Banks were instructed by the banking regulator earlier this year to not pay dividends to their owners, but instead hoard those profits as defence against running out of capital. It sent a signal that the regulator was deeply concerned about the health of Aussie banks.
That rule has since been loosened, but the risks are far from over. Aussie households are hanging on for now, but as Christmas approaches income support will be removed and then early in the new year banks will start to demand loans once again be repaid.
So what will happen to Australian banks during this recession? They stand behind trillions of dollars worth of loans in this country, and many of those loans are still at risk. The biggest category of loans Australian banks own is mortgages, and they have performed so well for so long that it is worth worrying that banks may have become complacent.
With falling migration rates and a shrinking economy, it is rational to expect Australian house prices to soften. Louis Christopher, of property research firm SQM, has warned of a possible 30% fall. A sharp crash of that magnitude would be bad enough for Australian households, damaging their wealth and thereby affecting their spending, but it would be even worse if it propagates into a financial crisis that sends Australian banks to the wall.
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The next graph shows the share of mortgages in June 2019 where the owner owed the bank more than the house is worth, what they call “negative equity”. In rural Western Australia and Northern Territory, that figure was almost 30%. In Perth and Darwin, 20%.
The eye is drawn to those tall bars in the graph, but from the perspective of Australian banks’ balance sheets what matters much more is the short bars on the left. The share of mortgages in negative equity in Victoria and NSW is extremely small, despite the correction in house prices during 2017-18.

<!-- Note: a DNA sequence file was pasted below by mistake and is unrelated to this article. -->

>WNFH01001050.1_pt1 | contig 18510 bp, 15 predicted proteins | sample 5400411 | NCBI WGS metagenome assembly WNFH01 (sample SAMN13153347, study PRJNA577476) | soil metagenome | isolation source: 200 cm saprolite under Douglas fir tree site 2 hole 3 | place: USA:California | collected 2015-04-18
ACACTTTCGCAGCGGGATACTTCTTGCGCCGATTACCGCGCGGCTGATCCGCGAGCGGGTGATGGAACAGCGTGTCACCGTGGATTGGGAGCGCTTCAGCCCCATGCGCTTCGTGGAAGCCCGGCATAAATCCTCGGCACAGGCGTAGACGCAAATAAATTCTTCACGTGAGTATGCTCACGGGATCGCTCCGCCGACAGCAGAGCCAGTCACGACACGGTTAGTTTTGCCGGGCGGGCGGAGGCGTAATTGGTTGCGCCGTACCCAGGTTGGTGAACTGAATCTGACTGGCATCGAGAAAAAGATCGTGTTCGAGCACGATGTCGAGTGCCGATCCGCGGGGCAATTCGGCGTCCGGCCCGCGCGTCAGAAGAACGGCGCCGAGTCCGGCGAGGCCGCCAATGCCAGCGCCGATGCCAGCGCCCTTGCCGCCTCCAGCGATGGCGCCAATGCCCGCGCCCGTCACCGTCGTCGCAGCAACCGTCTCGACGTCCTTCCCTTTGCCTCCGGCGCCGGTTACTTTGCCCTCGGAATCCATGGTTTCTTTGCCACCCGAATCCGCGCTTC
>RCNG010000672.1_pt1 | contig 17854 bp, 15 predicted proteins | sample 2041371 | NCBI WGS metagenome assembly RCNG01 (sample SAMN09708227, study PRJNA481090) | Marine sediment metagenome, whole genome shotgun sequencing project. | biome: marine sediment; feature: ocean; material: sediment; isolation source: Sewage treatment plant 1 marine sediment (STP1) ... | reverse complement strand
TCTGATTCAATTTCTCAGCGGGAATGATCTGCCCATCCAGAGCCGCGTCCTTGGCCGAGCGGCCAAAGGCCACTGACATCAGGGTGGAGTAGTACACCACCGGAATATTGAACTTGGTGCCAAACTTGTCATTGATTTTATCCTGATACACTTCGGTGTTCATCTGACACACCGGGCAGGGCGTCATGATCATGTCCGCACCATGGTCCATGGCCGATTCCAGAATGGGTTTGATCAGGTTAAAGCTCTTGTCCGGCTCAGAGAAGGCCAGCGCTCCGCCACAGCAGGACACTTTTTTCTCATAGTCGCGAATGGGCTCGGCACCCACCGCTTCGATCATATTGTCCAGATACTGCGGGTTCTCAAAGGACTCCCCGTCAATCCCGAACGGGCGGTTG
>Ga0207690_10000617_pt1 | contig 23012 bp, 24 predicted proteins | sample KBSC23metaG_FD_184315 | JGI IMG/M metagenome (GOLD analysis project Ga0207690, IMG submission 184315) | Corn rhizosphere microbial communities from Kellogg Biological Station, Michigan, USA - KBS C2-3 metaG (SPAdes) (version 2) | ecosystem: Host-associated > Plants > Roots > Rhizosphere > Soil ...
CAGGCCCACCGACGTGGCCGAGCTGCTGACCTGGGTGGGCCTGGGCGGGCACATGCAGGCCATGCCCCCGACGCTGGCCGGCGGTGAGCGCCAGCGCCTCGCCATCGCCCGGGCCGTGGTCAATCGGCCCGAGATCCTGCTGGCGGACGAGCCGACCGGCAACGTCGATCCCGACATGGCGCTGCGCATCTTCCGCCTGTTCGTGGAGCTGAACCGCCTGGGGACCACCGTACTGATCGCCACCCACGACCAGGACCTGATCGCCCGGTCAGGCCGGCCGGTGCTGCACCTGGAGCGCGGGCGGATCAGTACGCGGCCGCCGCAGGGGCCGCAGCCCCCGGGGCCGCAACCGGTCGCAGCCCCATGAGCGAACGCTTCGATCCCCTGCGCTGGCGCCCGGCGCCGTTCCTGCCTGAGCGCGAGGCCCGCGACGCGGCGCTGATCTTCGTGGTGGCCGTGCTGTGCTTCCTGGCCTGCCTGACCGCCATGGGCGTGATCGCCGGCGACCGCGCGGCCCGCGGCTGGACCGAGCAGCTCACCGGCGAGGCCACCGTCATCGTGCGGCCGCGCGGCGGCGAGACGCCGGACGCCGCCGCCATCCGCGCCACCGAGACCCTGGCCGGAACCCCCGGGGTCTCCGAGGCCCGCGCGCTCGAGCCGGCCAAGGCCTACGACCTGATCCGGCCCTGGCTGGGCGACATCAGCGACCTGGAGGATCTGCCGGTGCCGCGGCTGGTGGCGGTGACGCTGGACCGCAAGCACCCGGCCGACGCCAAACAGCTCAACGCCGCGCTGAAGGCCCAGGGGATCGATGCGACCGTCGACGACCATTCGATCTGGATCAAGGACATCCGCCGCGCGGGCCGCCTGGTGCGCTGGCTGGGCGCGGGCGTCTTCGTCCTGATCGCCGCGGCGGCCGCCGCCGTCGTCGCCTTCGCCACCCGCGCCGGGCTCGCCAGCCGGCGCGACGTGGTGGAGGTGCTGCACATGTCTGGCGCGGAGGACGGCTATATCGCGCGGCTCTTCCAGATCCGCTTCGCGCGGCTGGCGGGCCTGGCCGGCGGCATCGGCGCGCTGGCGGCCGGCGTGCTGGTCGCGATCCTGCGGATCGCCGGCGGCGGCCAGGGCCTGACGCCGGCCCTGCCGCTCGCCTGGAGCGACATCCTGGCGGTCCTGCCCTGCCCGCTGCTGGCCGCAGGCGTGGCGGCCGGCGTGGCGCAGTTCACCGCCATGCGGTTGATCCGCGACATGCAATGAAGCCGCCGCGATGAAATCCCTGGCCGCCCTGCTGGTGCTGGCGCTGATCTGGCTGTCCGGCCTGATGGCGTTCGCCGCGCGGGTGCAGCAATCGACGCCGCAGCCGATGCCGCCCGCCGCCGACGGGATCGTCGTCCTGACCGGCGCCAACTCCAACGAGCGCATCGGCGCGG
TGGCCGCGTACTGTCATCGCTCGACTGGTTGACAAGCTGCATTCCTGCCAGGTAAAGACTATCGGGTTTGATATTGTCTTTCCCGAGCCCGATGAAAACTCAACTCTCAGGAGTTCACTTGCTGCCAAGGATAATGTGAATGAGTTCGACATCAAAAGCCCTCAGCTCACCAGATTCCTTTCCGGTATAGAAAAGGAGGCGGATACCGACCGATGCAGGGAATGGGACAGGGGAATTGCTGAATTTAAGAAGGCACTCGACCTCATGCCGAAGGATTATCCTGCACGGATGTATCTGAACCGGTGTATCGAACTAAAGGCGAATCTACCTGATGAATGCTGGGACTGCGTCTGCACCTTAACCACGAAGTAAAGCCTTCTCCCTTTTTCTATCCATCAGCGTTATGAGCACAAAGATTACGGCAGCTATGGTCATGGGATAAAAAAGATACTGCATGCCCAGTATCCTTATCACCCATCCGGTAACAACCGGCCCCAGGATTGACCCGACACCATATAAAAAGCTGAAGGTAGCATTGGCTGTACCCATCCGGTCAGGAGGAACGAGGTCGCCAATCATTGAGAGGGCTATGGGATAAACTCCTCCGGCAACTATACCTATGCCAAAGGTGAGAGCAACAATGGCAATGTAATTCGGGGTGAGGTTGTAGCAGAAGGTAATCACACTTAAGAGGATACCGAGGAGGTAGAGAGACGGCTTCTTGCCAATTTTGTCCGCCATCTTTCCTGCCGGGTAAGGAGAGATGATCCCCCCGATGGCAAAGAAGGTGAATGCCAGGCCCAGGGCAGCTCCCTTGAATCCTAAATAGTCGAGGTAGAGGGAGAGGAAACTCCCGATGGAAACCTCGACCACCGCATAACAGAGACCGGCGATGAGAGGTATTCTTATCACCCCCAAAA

The idea that negative equity will spread to the capital cities and then bankrupt the banks is a popular one among a certain segment of gloomy forecasters.
Mortgage defaults hurt banks because they end up owning an asset that is worth less than the loan on that asset, and they make a loss. Defaults have actually been fairly rare in Australian history, largely because house prices have risen so steadily. If house prices enter a broad-based correction, what will happen?
If house prices tumble, do people immediately default? New research from the Reserve Bank of Australia suggests it is more complicated than that. Using a dataset of nearly three million loans, including mining regions with high instances of default, they find very little evidence people default “strategically” on their mortgages.
“Early studies focused on ‘strategic defaults’, framing mortgage default as a rational response by borrowers to negative equity,” writes the study author, Michelle Bergmann.
“As more loan-level data became available, empirical studies called the predictions … into doubt. Far fewer borrowers defaulted than … predicted, even at very high values of negative equity.”
People might owe more than the house is worth, but we keep paying that mortgage off anyway. Defaulting is not costless — it means you have to move house, it harms your reputation and it does horrible things to your pride. People generally want to hang on to that house.
“The median US non-prime borrower did not strategically default until negative equity reached 70%,” writes Bergmann.
Mortgage default requires a “double trigger” says Bergmann. Owing more than the house is worth is not sufficient for people to default. Neither is losing income. But when both are present, the risk of default goes up enormously.
The next graph shows what happens to loans which are already in arrears. They might foreclose, be repaid (by selling the asset) or “cured” which means the repayments get back on track. The horizontal axis shows the loan-to-value ratio (LVR). At the right hand side is a loan to value ratio of 150+, which implies owing 50% more than the house is worth.
It turns out that if you owe $1.5 million on a house that’s worth $1 million and your repayments are already in arrears, you have an over 50% chance of defaulting — being foreclosed. Then the bank owns the house and it has to deal with the loss.
What we need to be worried about is a double hit — if house prices start to fall, then the newest loans will sink into negative equity. If unemployment is also high, some home-owners will be unable to repay. Some of those loans will satisfy the “double trigger” criteria and will default.
This is not America in 2008. The housing bubble can, potentially, pop without creating a financial disaster. But if employment crashes in the same places where house prices are tumbling, then we need to be extremely cautious.